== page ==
The movies that have come out of West Germany in recent years have run into a curiously schizoid destiny in this country. On the one hand, they show up in formidable numbers at the prestigious film festivals, where they are hailed by critics as signaling a rebirth of German film art. On the other hand, they don't sell.

The sampling which begins at the American Film Institute Theater tonight and will continue through Feb. 10 helps explain both sides of the dichotomy. Festival, catering to the hard-core film enthusiasts, often gravitate toward weighty content, and these German pictures are nothing if not weighty. But that same quality, along with a certain pervasive grimness in manner, pretty well rules out appeal in the American market.

Popularity, of course, isn't always synonymous with quality, and to be sure there are various signs of esthetic distinction in this body of work. As a whole, however, it seems rather a drab lot. There are 17 films in the AFI's current "New German Cinema" series, including entries by the best know contemporary German directors, such as Fassbinder, Herzog, Kluge and Schlondorff. Of the half I was able to preview, a number inspired admiration, but few generated even a modicum of affection.

Classic German films of the Expressionists period certainly had their grim sides too. So did the films shown in a previous AFI survey of 1972. But there were other things like originality, fantasy, and a kind of fascinatingly berserk passion, which provided a valid dramatic cushion for the shadows. Currently, there appears to be a dearth of such compensatins.

An AFI program not suggest that recent German films have fallen victim in this country to "old myths" that German pictures were invariably "gloomy, humorless over-intellectualized, lacking in rounded, sympathetic characters." In the case of the present series, one can only observe how snugly the shoe fits.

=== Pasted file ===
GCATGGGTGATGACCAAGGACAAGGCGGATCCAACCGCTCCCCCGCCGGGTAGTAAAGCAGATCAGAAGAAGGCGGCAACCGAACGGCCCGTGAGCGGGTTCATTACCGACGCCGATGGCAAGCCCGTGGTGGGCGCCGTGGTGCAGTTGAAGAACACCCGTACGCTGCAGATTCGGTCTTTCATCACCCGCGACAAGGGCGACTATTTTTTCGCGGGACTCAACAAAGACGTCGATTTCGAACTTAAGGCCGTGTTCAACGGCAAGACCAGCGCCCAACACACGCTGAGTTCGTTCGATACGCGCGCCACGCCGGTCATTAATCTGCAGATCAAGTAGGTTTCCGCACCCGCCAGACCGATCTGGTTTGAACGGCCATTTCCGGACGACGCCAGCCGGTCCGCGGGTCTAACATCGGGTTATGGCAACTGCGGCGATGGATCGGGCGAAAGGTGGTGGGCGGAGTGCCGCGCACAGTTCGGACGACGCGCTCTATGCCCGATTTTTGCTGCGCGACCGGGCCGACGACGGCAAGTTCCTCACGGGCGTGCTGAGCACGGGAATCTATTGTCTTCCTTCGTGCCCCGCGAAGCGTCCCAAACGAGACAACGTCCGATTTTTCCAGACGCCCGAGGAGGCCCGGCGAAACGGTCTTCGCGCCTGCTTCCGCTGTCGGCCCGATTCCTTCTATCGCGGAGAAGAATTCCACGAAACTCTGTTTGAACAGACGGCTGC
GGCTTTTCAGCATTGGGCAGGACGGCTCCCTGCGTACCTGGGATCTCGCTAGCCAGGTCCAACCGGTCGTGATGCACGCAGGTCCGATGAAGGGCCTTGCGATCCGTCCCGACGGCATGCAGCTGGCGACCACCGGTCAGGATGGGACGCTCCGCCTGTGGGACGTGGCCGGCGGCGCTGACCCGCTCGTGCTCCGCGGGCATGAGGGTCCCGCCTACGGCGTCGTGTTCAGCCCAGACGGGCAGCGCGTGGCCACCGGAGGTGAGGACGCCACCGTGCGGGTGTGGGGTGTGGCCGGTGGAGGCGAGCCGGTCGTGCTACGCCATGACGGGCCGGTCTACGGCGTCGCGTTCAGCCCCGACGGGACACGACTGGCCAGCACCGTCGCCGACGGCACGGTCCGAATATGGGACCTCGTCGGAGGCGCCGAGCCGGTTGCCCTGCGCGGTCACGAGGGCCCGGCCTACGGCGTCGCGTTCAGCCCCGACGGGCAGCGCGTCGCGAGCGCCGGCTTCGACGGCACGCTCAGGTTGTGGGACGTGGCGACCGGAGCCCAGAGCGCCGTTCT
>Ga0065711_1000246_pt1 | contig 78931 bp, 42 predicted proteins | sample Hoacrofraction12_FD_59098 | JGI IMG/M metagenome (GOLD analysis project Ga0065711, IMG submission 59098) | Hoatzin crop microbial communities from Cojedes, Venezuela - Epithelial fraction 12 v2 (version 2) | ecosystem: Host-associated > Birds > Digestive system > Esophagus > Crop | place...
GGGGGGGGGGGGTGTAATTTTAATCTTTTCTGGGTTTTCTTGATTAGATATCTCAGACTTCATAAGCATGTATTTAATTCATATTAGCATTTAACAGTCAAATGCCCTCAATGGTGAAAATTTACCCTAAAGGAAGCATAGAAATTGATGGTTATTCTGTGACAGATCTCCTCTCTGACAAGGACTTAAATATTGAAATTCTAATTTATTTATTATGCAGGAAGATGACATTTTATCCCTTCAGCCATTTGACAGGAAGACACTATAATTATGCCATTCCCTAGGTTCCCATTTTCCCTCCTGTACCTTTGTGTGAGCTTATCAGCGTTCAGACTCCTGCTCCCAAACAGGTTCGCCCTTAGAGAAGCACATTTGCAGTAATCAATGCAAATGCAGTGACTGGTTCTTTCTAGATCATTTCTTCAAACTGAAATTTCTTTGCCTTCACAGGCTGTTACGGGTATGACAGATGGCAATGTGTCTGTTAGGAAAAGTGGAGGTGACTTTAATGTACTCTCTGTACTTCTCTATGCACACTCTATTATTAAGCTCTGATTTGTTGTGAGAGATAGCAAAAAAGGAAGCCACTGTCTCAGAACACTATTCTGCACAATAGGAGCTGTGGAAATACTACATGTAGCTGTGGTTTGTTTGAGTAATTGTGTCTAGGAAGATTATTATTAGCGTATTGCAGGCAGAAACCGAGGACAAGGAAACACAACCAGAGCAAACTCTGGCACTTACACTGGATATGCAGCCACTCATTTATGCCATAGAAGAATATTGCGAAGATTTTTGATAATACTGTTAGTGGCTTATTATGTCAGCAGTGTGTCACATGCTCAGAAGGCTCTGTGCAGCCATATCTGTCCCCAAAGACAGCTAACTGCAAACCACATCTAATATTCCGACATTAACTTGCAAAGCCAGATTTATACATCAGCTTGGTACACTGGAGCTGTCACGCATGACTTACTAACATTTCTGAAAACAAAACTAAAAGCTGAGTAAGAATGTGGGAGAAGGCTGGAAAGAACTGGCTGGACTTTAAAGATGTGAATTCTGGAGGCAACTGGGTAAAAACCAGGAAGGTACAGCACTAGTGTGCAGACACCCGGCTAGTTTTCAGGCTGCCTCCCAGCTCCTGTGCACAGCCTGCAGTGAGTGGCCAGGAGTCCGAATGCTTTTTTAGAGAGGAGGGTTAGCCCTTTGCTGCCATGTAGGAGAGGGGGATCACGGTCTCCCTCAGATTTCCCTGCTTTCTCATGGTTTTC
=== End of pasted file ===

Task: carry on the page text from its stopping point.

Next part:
The most striking trait these films have in common is an absence of a direct expression of feeling. Everything is distanced, either by impersonal narration, the remoteness of period, or by ironic, "alienating" devices. The ghost of Bertolt Brecht seems to have spooked these film-makers in a bloodless detachment.

Even the most interesting, of the films tend to remind one of similar, but superior, efforts by others. Fassbinder's "Effi Briest," like Kubrick's "Barry Lyndon" or Truffaut's "Two English Girls," strives for a carefully composed, novelistic effect, but it lacks the flair of the former and the lyricism of the latter. Handsome it is, frame by frame, but also almost tiresomely static. Kluge's "Strong Man Ferdinand," like "The Conversation," examines on obsession with stealth and security, but its heavy ironies are more ludicrous than comic. Hans-Jurgen Syberberg's "Ludwig II" begins, like Daniel Schmid's "La Paloma," in a promisingly grotesque, parodistic vein, but it quickly descends to more turgidity.

A few pictures escape the general pall. Fassbinder's "Mother Kusters Goes to Heaven," about an old widow who resists the hucksters' attempts to exploit her misfortune, is sympathetic in its bluntness. Schlondorff's "A Free Woman" is a vivid study of a woman groping toward liberation.

There's also Werner Herzog's "Every Man for Himself," depicting "wild man" Kaspar Hauser's bitter encounter with civilization - a quietly compassionate, probing film that has had a commercial run on its won.

The seriousness of comtemporary German flimmaking commands respect. A little more spontaneity and compassion would go a long way toward converting respect to devotion.